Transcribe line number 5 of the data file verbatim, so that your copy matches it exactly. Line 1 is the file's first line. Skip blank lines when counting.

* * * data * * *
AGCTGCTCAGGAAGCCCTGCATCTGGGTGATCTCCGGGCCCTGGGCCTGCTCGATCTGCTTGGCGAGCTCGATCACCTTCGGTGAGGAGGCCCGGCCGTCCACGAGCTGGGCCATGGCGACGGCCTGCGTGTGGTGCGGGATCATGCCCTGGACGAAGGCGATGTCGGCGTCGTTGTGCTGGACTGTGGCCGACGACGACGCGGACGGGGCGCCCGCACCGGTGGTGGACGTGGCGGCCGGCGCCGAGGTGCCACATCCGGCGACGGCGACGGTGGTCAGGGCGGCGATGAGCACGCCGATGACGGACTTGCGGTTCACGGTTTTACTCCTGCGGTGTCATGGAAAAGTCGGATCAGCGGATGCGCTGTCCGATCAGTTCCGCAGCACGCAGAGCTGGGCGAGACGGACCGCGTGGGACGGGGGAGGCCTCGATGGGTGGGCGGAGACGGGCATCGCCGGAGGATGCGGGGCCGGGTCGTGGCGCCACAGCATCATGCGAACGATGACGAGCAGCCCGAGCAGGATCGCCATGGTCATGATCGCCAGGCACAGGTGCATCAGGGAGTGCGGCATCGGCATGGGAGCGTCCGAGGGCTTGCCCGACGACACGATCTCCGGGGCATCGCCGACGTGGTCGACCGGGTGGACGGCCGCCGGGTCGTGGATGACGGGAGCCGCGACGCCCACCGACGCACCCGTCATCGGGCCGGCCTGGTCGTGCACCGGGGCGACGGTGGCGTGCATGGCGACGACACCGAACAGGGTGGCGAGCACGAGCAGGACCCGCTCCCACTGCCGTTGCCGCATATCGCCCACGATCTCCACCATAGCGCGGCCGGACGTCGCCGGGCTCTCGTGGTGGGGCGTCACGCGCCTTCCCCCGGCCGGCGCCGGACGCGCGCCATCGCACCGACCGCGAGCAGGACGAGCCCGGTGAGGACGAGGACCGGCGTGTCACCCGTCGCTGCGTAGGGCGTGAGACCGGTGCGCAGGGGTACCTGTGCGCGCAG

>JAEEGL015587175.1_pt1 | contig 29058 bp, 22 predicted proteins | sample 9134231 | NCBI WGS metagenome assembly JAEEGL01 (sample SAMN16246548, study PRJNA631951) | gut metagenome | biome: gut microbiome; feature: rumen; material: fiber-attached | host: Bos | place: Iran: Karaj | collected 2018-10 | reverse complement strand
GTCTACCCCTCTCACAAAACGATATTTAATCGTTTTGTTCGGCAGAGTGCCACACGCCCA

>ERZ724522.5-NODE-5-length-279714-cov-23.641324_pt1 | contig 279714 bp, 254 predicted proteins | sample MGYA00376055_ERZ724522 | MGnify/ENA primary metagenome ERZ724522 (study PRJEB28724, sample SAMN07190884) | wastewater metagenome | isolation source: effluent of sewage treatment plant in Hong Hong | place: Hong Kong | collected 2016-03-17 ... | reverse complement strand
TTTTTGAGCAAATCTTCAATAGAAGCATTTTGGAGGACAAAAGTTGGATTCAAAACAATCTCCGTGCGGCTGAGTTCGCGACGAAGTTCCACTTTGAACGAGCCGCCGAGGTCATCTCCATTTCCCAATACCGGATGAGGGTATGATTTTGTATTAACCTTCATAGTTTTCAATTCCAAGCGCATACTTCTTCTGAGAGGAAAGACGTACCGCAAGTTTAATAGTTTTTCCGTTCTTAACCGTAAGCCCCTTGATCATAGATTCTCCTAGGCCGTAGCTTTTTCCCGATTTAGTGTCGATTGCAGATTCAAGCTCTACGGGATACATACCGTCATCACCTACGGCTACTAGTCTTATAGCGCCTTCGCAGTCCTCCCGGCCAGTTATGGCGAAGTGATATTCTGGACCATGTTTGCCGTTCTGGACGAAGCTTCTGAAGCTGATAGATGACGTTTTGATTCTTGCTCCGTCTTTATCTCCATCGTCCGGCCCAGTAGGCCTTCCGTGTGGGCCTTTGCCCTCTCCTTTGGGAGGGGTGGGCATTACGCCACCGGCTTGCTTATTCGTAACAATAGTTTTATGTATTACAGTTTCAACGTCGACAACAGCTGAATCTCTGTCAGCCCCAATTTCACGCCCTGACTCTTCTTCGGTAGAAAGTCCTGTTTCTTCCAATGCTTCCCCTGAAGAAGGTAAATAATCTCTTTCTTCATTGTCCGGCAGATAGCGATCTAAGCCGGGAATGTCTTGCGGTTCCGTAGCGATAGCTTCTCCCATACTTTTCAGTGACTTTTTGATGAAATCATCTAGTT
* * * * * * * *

TTTTTGAGCAAATCTTCAATAGAAGCATTTTGGAGGACAAAAGTTGGATTCAAAACAATCTCCGTGCGGCTGAGTTCGCGACGAAGTTCCACTTTGAACGAGCCGCCGAGGTCATCTCCATTTCCCAATACCGGATGAGGGTATGATTTTGTATTAACCTTCATAGTTTTCAATTCCAAGCGCATACTTCTTCTGAGAGGAAAGACGTACCGCAAGTTTAATAGTTTTTCCGTTCTTAACCGTAAGCCCCTTGATCATAGATTCTCCTAGGCCGTAGCTTTTTCCCGATTTAGTGTCGATTGCAGATTCAAGCTCTACGGGATACATACCGTCATCACCTACGGCTACTAGTCTTATAGCGCCTTCGCAGTCCTCCCGGCCAGTTATGGCGAAGTGATATTCTGGACCATGTTTGCCGTTCTGGACGAAGCTTCTGAAGCTGATAGATGACGTTTTGATTCTTGCTCCGTCTTTATCTCCATCGTCCGGCCCAGTAGGCCTTCCGTGTGGGCCTTTGCCCTCTCCTTTGGGAGGGGTGGGCATTACGCCACCGGCTTGCTTATTCGTAACAATAGTTTTATGTATTACAGTTTCAACGTCGACAACAGCTGAATCTCTGTCAGCCCCAATTTCACGCCCTGACTCTTCTTCGGTAGAAAGTCCTGTTTCTTCCAATGCTTCCCCTGAAGAAGGTAAATAATCTCTTTCTTCATTGTCCGGCAGATAGCGATCTAAGCCGGGAATGTCTTGCGGTTCCGTAGCGATAGCTTCTCCCATACTTTTCAGTGACTTTTTGATGAAATCATCTAGTT